UN considering drawdown of DR Congo mission


United Nations (United States) (AFP)

The United Nations is considering a drawdown of its large peacekeeping force in the Democratic Republic of Congo and charting a course towards an exit strategy, a senior UN peacekeeping official said Thursday.

After presidential elections in December that ended Joseph Kabila's rule and improved security, the 16,000-strong mission known as MONUSCO can be reconfigured, said the official, who asked not to be named.

"We are looking at a gradual process of adjusting the MONUSCO -- probably downsize it," the official told reporters.

"We have to work together with the Congolese on a path toward a gradual exit strategy."

Kabila had repeatedly called for MONUSCO to pull out of his country but new President Felix Tshisekedi has said the force should be "better armed" and has offered to cooperate with the United Nations on next steps.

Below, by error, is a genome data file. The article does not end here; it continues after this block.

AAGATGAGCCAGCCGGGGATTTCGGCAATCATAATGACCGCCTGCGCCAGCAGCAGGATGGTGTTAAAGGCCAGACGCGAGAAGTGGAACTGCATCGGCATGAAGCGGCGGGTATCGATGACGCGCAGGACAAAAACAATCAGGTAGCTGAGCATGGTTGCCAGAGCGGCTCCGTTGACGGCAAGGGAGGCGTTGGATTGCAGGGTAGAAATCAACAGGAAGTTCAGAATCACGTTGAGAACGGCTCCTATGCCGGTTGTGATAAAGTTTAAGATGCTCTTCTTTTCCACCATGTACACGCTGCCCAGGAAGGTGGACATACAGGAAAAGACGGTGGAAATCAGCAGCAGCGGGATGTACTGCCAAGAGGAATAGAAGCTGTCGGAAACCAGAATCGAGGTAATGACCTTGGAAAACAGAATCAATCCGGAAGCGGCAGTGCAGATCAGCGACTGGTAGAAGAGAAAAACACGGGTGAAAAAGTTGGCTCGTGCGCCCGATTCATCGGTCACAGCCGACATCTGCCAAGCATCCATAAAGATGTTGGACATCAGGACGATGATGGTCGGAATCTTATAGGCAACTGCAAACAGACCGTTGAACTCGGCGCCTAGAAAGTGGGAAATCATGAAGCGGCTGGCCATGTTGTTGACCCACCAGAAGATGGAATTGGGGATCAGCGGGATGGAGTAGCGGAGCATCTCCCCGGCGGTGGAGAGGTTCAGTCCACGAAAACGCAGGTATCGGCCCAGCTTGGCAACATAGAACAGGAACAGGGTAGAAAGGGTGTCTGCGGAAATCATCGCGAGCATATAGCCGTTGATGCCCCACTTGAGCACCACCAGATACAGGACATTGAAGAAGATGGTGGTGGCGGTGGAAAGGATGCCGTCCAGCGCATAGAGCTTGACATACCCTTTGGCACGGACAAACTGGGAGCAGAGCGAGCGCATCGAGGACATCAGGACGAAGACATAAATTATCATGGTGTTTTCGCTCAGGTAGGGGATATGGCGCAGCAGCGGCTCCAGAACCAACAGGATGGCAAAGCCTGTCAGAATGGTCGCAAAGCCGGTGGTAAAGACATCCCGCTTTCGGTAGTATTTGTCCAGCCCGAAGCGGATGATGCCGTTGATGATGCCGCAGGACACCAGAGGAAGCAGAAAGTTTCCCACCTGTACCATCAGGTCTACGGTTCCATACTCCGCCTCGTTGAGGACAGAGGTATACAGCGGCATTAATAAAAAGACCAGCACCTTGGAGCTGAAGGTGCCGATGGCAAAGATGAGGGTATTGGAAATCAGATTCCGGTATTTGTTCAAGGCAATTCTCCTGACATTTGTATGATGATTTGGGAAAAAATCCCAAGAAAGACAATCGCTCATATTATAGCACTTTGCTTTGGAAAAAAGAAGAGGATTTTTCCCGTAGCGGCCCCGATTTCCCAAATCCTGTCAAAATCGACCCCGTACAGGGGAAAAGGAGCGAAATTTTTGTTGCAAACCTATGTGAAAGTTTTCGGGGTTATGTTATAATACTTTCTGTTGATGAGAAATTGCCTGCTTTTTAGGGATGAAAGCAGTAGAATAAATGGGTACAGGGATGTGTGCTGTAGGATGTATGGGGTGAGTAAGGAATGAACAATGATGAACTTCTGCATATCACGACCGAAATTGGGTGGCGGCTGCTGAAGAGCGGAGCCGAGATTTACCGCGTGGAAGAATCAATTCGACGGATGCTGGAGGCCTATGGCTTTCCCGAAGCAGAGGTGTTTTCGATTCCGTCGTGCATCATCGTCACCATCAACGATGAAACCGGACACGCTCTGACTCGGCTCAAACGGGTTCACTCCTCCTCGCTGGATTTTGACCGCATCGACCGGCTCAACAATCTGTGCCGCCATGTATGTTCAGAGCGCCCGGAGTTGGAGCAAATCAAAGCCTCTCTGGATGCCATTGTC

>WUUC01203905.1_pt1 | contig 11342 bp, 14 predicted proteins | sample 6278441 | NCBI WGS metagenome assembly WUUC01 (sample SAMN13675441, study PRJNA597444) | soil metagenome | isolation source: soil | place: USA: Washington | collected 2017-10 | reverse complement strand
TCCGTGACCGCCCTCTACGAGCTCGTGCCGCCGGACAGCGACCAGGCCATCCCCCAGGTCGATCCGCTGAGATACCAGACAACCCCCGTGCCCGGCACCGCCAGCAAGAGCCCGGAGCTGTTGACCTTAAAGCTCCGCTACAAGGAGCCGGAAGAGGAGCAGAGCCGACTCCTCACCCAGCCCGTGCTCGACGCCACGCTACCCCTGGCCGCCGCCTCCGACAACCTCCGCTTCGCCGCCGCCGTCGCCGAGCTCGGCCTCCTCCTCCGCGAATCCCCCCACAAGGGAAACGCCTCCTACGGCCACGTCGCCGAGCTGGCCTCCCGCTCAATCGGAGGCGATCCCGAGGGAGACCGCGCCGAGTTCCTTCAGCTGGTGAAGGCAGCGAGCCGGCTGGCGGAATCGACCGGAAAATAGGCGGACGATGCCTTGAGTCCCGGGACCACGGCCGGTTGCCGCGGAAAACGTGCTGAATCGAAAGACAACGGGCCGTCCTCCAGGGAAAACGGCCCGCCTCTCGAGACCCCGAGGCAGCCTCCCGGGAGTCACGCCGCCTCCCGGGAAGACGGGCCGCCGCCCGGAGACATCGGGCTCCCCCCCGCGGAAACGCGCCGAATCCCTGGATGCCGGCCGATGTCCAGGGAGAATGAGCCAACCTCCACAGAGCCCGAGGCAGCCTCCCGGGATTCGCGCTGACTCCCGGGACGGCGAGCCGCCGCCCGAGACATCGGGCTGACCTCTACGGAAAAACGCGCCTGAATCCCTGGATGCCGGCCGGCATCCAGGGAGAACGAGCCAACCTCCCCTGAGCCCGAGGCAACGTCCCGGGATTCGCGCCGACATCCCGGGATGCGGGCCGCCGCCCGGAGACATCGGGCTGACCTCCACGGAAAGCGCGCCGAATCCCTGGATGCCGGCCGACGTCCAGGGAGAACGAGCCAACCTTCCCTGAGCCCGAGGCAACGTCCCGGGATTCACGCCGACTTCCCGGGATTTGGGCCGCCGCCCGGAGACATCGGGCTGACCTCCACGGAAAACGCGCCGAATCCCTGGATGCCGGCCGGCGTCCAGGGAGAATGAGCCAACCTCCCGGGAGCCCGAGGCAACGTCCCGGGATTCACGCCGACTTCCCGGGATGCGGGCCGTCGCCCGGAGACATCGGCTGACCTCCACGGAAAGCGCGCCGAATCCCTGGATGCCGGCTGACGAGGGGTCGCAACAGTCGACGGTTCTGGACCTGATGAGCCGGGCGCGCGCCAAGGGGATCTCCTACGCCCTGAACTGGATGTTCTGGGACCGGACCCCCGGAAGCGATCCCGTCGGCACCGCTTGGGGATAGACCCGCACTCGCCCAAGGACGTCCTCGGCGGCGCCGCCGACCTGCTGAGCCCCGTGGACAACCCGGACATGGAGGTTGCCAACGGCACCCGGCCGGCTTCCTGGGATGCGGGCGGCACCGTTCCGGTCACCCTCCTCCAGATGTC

The Security Council must decide later this month on renewing the mandate of the peacekeeping mission, which ranks among its costliest, with a budget of over $1 billion annually.

UN diplomats said the MONUSCO mandate could be renewed for seven months to allow negotiations on the future of the force.

Discussions on drawing down MONUSCO come as the United States, the number one financial contributor to UN peacekeeping, is seeking to reduce its share of the UN budget for peace operations.

US national security advisor John Bolton in December said the United States will seek to wind down long-running UN peacekeeping missions that do not bring long-term peace.